Forty mice were randomly assigned to four groups (10 mice/group). Control mice were not subjected to estrogen or WEE1 inhibitor treatment. The estrogen group consisted of mice treated with Estradiol (100 μg/kg/week; Sigma). The AZD1775 group consisted of mice treated with the WEE1 inhibitor, AZD1775 (40 mg/kg/day; MCE), while the AZD1775 + estrogen group consisted of mice treated with AZD1775 (40 mg/kg/day) and Estradiol (100 μg/kg/week).
The drug was injected through the abdominal cavity at 10 a.m., after 1 week of drug injections, endometriosis was surgically induced in intact mice under aseptic conditions as described previously . An incision (0.5 cm) was made in the abdomen to expose the uterus. One uterine horn was removed, placed in saline and cut into small fragments (1 mm3), then injected back into the abdominal cavity of the same mouse. The incision was sutured layer by layer. Mice were sacrificed 3 weeks after surgery.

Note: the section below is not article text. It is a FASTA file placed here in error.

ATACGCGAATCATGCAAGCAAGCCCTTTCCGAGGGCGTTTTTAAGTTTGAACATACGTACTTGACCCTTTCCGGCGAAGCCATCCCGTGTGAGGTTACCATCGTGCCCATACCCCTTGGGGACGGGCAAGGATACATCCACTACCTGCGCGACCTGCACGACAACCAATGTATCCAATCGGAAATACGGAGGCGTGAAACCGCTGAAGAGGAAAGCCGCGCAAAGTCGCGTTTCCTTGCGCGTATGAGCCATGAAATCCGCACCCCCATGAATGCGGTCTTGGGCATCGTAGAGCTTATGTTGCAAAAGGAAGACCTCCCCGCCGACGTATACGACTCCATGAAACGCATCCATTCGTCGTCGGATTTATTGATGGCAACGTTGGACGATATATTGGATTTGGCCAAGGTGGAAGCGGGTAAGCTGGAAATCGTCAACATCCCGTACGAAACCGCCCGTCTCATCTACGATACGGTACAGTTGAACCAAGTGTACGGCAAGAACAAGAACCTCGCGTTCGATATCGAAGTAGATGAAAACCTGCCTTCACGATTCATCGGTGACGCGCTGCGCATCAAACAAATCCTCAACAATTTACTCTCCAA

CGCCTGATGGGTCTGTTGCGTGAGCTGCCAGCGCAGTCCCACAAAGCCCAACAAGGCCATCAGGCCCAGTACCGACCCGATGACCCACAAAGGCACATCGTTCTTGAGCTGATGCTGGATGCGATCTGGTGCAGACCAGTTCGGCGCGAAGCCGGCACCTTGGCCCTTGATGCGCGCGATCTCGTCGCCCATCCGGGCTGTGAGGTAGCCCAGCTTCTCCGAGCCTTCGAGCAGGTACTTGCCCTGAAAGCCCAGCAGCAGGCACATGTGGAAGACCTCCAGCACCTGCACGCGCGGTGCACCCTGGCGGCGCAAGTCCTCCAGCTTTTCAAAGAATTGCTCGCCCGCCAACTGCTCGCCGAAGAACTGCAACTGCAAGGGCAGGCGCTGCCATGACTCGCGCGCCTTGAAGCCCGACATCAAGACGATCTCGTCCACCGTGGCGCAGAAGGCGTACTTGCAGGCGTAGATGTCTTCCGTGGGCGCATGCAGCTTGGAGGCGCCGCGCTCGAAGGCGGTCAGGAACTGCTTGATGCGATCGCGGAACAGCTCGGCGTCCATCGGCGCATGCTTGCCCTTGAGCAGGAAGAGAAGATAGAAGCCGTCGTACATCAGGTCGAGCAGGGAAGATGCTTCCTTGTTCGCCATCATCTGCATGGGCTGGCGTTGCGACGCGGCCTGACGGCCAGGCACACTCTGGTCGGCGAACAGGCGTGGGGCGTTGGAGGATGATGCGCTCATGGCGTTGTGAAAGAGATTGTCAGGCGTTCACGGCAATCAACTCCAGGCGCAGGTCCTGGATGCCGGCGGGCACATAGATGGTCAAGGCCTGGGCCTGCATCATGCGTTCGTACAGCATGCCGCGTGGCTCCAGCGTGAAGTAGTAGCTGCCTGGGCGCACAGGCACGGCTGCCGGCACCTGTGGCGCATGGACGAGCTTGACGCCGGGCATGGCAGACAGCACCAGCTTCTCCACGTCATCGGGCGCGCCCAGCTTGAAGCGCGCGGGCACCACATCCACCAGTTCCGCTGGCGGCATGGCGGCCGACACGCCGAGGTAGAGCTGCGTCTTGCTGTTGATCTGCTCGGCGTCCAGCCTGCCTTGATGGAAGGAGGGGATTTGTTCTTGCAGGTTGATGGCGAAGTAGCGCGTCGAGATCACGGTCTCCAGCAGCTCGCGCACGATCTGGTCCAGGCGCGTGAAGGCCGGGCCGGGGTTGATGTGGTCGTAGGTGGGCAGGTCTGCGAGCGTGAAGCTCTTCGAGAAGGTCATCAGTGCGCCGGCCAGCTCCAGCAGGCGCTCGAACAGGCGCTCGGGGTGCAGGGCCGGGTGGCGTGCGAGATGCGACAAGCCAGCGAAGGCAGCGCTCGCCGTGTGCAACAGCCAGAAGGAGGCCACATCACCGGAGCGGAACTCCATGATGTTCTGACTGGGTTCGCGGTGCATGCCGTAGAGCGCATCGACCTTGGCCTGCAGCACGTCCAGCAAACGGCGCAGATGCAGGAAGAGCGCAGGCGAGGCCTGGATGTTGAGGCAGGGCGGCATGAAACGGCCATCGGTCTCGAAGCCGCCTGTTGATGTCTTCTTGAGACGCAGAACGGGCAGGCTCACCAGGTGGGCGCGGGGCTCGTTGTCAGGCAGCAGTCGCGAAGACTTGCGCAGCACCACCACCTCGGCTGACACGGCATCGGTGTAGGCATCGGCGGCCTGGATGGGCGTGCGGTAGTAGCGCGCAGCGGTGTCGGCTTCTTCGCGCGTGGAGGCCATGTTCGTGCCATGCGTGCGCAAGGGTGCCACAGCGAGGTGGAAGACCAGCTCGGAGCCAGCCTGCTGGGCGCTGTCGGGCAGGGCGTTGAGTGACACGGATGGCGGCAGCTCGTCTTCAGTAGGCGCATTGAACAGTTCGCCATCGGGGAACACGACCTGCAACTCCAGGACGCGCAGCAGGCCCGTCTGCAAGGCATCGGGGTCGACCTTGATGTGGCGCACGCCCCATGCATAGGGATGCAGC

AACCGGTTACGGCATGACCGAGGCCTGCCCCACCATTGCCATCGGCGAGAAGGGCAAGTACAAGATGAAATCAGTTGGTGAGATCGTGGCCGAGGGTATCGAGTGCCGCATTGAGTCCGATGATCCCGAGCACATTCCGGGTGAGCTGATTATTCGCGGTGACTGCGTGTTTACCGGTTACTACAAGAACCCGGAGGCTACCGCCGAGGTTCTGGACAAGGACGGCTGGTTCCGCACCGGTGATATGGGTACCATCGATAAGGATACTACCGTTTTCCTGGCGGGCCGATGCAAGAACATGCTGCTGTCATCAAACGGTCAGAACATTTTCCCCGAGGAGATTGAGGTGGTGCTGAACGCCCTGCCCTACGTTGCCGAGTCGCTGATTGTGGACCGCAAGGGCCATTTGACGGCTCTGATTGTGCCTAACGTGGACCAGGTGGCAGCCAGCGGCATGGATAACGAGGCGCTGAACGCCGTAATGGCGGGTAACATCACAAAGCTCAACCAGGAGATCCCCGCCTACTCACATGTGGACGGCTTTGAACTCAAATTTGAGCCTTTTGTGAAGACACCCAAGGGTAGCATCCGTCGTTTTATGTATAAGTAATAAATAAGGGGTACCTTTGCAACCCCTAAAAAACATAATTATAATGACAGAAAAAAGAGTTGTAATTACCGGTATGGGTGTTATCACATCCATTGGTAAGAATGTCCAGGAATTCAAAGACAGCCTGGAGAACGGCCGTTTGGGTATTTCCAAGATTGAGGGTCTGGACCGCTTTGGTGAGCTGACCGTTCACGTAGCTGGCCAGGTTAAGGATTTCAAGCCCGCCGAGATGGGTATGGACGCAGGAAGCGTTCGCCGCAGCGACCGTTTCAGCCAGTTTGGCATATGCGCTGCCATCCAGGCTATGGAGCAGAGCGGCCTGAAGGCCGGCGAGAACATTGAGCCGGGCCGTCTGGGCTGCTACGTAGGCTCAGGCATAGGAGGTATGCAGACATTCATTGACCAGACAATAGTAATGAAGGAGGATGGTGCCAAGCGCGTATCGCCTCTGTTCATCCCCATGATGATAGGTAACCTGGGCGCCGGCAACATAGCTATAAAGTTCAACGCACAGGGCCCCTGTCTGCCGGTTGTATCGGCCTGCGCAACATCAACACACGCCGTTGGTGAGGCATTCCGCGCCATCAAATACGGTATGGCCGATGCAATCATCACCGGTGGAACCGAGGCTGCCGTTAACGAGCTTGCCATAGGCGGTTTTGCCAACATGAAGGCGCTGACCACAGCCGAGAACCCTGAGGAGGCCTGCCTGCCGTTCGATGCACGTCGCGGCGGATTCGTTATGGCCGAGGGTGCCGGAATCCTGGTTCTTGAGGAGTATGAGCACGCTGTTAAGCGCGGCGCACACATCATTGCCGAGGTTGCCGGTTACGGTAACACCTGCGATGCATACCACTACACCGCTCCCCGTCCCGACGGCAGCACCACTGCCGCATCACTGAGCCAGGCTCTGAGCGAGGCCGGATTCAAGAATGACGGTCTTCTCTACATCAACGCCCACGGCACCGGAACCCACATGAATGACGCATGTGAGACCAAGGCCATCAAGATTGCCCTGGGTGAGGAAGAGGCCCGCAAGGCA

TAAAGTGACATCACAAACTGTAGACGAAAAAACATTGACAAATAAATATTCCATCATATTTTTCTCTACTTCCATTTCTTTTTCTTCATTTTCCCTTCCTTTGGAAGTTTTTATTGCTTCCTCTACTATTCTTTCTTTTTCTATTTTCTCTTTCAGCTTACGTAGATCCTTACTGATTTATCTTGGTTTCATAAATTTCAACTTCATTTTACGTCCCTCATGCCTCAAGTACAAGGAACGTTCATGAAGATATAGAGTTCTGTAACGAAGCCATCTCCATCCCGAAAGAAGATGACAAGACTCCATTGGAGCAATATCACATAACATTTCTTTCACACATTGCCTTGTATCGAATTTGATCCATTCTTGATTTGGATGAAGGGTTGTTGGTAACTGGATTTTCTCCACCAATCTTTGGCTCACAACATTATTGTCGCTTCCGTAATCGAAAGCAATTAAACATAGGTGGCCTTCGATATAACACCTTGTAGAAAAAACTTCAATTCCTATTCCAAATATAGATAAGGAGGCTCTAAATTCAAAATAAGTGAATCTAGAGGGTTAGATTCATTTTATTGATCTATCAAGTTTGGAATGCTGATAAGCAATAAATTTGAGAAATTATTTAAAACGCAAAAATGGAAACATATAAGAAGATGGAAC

Statistical analysis was performed using GraphPad Prism software. Data are presented as mean ± SEM. Each experiment was performed at least three independent times. One-way ANOVA in combination with Tukey’s test was carried out to compare the multiple groups (three to four groups), while Student’s t-test was used to compare two groups. P < 0.05 was statistically significant.
WEE1 is up-regulated in ESCs under IL-1β-induced inflammation